This Is How Hurricanes Get Their Names
Nope, it's not random.
Hurricane Laura. Hurricane Dorian. Hurricane Harvey. Hurricane Sandy. The names for tropical storms might sound almost cutesy, but they’re not random. As Hurricane Laura races toward the Gulf Coast of the United States—and, indeed, every time a threatening storm with a recognizable but not generic name makes headlines—you probably find yourself wondering where hurricane names come from. Who chooses hurricane names?
Originally, hurricanes in the West Indies were named after the saint’s day when the storm hit, according to the NOAA. For instance, there have been two Hurricane San Felipes in Puerto Rico—one that hit on September 13, 1876, and another that same date in 1928. If you haven’t heard about those storms, you probably haven’t heard about these unbelievable natural disasters that actually happened in the United States, either.
By the 1900s, an Australian meteorologist started a new system. Instead of naming hurricanes after saints, he started using women’s names, and the United States followed suit in 1953. By 1979, men’s names were added to the mix. So how do meteorologists pick which name to use?
The World Meteorological Organization comes up with a list of names way before the storms hit. The group has six lists with 21 names each—one for every letter except Q, U, X, Y, and Z—to be used each year in the Atlantic. So Laura is a little over halfway down the list of hurricane names to be used in 2020, with Marco (the category 1 hurricane turned tropical storm that hit the Gulf Coast just days before Laura) the next name. Some of the next Atlantic storms you can expect to see are Nana, Omar, Paulette, and Rene. And make sure you know which city on the East coast has the highest hurricane risk.
The West coast gets its hurricane names from six different lists, which include every letter except Q and U. Every time a tropical storm hits, meteorologists take the names alphabetically down that year’s list. Some of the names for Eastern North Pacific hurricanes this year are Norbert, Odalys, Polo, and Rachel. Of course, the names really tell you nothing about the nature of the storms—that’s the category’s job. Find out exactly what hurricane categories mean.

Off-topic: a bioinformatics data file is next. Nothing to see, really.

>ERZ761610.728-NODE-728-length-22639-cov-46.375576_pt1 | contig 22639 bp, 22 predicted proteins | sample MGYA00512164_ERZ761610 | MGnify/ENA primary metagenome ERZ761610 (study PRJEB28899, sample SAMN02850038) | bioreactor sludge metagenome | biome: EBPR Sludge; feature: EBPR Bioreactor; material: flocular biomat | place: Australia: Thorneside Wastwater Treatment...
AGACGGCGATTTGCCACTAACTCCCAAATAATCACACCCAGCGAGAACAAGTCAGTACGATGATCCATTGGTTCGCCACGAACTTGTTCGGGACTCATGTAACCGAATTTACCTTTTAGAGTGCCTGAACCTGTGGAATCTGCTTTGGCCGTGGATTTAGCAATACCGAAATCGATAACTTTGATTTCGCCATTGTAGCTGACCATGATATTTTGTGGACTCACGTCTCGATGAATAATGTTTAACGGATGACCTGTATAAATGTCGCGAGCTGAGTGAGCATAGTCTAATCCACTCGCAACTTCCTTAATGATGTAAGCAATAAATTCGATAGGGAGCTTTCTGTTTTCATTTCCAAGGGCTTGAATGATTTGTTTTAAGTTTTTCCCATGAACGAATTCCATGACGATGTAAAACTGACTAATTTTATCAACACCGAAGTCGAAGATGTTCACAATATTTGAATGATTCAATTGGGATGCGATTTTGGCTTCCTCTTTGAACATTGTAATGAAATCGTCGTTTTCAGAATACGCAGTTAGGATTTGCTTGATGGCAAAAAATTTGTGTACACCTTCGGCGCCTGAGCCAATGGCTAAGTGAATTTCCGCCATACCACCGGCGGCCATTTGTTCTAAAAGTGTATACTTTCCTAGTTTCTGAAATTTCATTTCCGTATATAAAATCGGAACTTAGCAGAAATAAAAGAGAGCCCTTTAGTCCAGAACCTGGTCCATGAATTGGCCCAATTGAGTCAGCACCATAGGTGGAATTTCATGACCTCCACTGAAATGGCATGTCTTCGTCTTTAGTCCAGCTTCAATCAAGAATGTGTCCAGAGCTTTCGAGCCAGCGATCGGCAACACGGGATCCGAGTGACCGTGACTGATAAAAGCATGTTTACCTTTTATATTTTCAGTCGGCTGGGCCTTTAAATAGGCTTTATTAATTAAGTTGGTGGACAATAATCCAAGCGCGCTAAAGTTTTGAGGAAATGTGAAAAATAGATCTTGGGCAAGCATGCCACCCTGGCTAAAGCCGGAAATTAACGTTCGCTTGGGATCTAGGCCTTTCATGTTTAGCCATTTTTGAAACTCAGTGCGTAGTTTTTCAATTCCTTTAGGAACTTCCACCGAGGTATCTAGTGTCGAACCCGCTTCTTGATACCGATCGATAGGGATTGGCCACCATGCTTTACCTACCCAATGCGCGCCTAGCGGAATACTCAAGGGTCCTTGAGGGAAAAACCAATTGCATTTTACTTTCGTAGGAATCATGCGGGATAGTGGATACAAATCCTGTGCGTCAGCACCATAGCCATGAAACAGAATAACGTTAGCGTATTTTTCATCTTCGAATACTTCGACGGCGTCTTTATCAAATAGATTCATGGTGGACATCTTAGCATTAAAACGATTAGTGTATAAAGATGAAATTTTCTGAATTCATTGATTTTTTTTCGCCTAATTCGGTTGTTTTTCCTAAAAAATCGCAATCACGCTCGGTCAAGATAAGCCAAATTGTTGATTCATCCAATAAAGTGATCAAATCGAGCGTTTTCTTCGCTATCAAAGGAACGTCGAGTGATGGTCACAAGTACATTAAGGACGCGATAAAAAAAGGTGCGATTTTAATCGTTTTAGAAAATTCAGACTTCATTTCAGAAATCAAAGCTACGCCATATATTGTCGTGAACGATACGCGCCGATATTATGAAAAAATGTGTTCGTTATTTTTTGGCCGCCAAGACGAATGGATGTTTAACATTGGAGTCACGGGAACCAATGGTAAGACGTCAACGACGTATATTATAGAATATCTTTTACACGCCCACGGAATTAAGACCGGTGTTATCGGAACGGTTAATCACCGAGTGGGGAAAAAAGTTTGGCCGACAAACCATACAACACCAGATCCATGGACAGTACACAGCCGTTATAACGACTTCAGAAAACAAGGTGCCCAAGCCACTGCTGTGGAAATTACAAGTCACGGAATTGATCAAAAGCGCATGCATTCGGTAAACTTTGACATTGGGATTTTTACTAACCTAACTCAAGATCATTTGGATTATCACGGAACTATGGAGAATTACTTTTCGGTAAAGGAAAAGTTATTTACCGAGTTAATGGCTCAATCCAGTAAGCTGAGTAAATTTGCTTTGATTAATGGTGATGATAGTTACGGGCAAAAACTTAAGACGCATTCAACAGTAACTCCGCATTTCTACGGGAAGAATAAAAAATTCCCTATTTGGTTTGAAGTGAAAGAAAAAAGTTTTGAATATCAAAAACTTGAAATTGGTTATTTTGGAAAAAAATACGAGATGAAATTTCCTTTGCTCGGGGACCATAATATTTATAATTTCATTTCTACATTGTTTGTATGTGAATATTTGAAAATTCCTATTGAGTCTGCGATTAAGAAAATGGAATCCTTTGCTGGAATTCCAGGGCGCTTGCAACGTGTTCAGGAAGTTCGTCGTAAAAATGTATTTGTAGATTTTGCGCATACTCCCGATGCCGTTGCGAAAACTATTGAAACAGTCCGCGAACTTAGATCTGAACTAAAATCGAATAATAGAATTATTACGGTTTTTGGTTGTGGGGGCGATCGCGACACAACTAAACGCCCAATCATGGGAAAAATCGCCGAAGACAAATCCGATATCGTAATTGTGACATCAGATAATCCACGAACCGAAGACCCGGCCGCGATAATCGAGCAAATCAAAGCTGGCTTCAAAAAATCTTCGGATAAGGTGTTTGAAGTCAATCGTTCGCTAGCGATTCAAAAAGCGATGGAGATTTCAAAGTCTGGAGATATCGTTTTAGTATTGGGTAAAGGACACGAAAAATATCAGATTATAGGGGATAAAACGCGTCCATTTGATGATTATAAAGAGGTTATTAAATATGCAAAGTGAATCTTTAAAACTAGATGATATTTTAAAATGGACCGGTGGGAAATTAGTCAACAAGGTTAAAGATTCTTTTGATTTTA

Once six years go by, the naming starts again with the first list. For instance, this year’s first Atlantic tropical storm was named Arthur, and that will be the name for the first hurricane in 2026, too. If there happens to be more than 21 tropical storms in one year (or 24 in the Pacific), the rest will come from the Greek alphabet, starting with Alpha and going down to Omega.
Now that the lists are established, it’s hard to change the names on them. The lists only change if there’s a particularly bad storm, which is why you won’t be seeing another Hurricane Katrina or Sandy in the future. The World Meteorological Organization decides if it will take any names off the list during its annual meeting, but as of August 2020, the names most recently retired from the Atlantic list are Florence and Michael. We’ll have to wait and see whether Laura will make the cut for future storms. If you live in a storm-prone area, learn how to prepare your house for a hurricane.
- National Hurricane Center and Central Pacific Hurricane Center. Tropical Cyclone Naming History and Retired Names.
- National Hurricane Center and Central Pacific Hurricane Center. Tropical Cyclone Names.